Well, one, it could mean the killer was in a rush. This seems plausible… but if they were in so much of a rush that they couldn’t quickly stab the victims… why drop the stakes at all? Aha, why don’t we turn the chessboard around? Maybe the killer wanted it to seem like they were in a rush… I unfortunately don’t have any idea why they would want this…
Ok so most people here seem to be going along with the Kanon theory, so I just wanted to voice my main problem with it. What is Kanon’s motivation? I assume you’d say something like “He’s tired of being furniture, etc.” But here’s the problem: Ushiromiya Battler has a sin. Because of (this) sin, people die. Kanon did not work for the Ushiromiyas when Battler left, so I think we can assume Battler did not meet him until arriving on the island in 1986. So how is Battler’s sin connected to Kanon then?
I also really don’t like the “Kanon isn’t his real name” trick for getting around his being confirmed dead in read… but I guess with a lot of word play you could still get around that, so I don’t know…
That said, I do have something in support of the Kanon=Shannon theory, as well as the “Kanon is actually a girl” (as much as that theory doesn’t sit well with me either). Despite what someone said earlier, Kanon is not an uncommon Japanese name… but it is usually a girls name. Interpret that how you like.
Also, its easy to focus all on Battler’s sin know that we know that is a cause… but we still don’t know why the culprit is committing these murders in such an elaborate way. If the goal is to get some sort of revenge on Battler for his sin… then why mess around with all this Epitaph, closed room, etc. stuff? Even if the murder doesn’t actually consider themselves Beatrice, the Legend of the Golden Witch Beatrice is clearly very important to them for some reason.
I assume by “we” you’re referring to the podcast. I haven’t listened to that yet, but thats interesting because Ive been wondering about that kind of theory since the beginning, but especially in this episode. It seems very unlikely, but its interesting to think about: what if everyone except Battler (or maybe except the cousins) are in on it together? That of course begs the question, why the fuck would everyone agree to being killed like this. A prank gone bad… would explain it, but I really can’t come up with a reason for it “going bad.”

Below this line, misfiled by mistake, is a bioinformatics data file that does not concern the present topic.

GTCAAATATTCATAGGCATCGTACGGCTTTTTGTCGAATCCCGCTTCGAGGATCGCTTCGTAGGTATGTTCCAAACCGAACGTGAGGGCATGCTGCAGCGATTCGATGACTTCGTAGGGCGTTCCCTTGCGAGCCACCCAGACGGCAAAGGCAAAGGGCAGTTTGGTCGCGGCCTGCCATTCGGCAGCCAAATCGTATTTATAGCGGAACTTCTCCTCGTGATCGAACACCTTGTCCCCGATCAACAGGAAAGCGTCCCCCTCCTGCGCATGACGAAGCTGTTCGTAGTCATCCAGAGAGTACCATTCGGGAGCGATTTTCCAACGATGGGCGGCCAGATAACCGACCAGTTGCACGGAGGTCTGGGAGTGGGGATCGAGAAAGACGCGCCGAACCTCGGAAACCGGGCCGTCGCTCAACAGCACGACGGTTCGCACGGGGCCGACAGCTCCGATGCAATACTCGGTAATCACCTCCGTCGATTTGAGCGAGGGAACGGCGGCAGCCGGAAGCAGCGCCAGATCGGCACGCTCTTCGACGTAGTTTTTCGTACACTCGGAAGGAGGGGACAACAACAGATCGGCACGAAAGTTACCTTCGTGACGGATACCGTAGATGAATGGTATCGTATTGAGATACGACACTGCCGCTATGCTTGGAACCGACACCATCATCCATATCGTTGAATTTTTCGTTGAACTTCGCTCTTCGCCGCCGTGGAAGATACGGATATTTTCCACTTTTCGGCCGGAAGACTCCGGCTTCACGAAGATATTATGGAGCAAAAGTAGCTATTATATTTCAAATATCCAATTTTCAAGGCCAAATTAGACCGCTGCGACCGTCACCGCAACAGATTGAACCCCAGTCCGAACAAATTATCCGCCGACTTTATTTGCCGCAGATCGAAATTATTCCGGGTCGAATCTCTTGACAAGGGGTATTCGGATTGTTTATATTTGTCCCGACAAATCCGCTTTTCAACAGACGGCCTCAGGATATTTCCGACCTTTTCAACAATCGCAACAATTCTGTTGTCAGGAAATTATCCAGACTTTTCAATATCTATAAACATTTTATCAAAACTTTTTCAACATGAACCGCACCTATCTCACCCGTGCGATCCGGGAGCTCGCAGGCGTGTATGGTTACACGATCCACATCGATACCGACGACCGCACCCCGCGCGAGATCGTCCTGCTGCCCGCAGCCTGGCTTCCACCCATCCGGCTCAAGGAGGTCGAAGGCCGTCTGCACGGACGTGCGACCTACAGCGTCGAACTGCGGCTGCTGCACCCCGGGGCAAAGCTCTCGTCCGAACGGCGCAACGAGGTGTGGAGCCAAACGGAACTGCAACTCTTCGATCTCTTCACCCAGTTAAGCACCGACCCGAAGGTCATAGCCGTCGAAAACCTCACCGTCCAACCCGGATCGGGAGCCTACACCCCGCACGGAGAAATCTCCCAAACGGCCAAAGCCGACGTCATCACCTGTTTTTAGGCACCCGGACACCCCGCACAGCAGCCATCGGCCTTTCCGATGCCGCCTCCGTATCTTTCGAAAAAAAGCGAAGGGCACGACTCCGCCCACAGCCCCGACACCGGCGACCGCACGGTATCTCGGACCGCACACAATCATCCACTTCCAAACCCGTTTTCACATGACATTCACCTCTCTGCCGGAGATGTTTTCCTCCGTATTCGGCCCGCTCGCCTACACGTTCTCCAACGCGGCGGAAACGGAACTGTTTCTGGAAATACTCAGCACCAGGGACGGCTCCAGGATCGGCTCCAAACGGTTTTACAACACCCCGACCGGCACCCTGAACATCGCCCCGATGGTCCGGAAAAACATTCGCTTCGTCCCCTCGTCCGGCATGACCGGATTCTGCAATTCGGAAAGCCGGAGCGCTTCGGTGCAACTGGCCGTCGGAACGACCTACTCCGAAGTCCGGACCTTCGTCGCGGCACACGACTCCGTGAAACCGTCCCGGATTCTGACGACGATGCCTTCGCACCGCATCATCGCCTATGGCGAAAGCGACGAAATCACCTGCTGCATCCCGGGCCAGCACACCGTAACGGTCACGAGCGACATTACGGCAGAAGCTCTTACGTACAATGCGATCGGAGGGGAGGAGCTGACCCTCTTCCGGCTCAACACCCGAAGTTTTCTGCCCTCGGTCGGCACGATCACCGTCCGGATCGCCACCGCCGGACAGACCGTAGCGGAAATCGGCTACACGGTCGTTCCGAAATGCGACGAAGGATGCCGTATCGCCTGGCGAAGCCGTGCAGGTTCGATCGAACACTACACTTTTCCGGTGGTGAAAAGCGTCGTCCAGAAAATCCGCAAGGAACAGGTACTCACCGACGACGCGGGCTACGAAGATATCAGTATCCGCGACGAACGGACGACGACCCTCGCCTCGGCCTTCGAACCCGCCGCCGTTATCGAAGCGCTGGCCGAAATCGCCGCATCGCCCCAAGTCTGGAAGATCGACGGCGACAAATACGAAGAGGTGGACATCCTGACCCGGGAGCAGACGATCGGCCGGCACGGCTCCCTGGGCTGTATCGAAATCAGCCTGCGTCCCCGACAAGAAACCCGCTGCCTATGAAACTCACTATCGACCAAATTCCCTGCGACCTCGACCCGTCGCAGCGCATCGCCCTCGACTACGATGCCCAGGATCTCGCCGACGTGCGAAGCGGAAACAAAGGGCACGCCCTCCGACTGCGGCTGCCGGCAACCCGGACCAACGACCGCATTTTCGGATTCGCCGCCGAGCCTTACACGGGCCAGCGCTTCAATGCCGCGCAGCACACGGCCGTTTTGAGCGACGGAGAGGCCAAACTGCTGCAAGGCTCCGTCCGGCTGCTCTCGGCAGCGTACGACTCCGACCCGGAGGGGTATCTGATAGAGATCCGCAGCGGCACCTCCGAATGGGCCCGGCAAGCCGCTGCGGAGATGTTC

Of course it does. After all: No one escapes, all die. and The only one alive on this island is you. Unless we assume someone else with a death wish kills the original murderer… or could it be trap X, kihihhihi.
Speaking of No one escapes, all die.
Does this not conflict with the ending of Episode 3, in which Eva “escapes”? Im confused, because that would have huge implications on the Ange of 1998… but as @Aspirety said it would silly to completely disregard 1/3 of an episode. I guess this could only apply to Episode 4… but then, does Battler’s sin as well only apply to Episode 4? That doesn’t make sense either.
I guess we could argue semantics here. The red truth says Because of (this) sin, people die.
and A great many humans on this island die. It does not say that “a great many humans on this island die because of this sin.” And it does not say “a great many humans die on this island.” So of course, all of the humans on the island will die at some point, but not necessarily while on the island. That is the only argument I can come up with.
TL;DR: I comment/add to a few theories people have already proposed, and also bring up a few new discussion points people haven’t talked about in this thread yet (there is so much going on its no surprise we’ve missed stuff)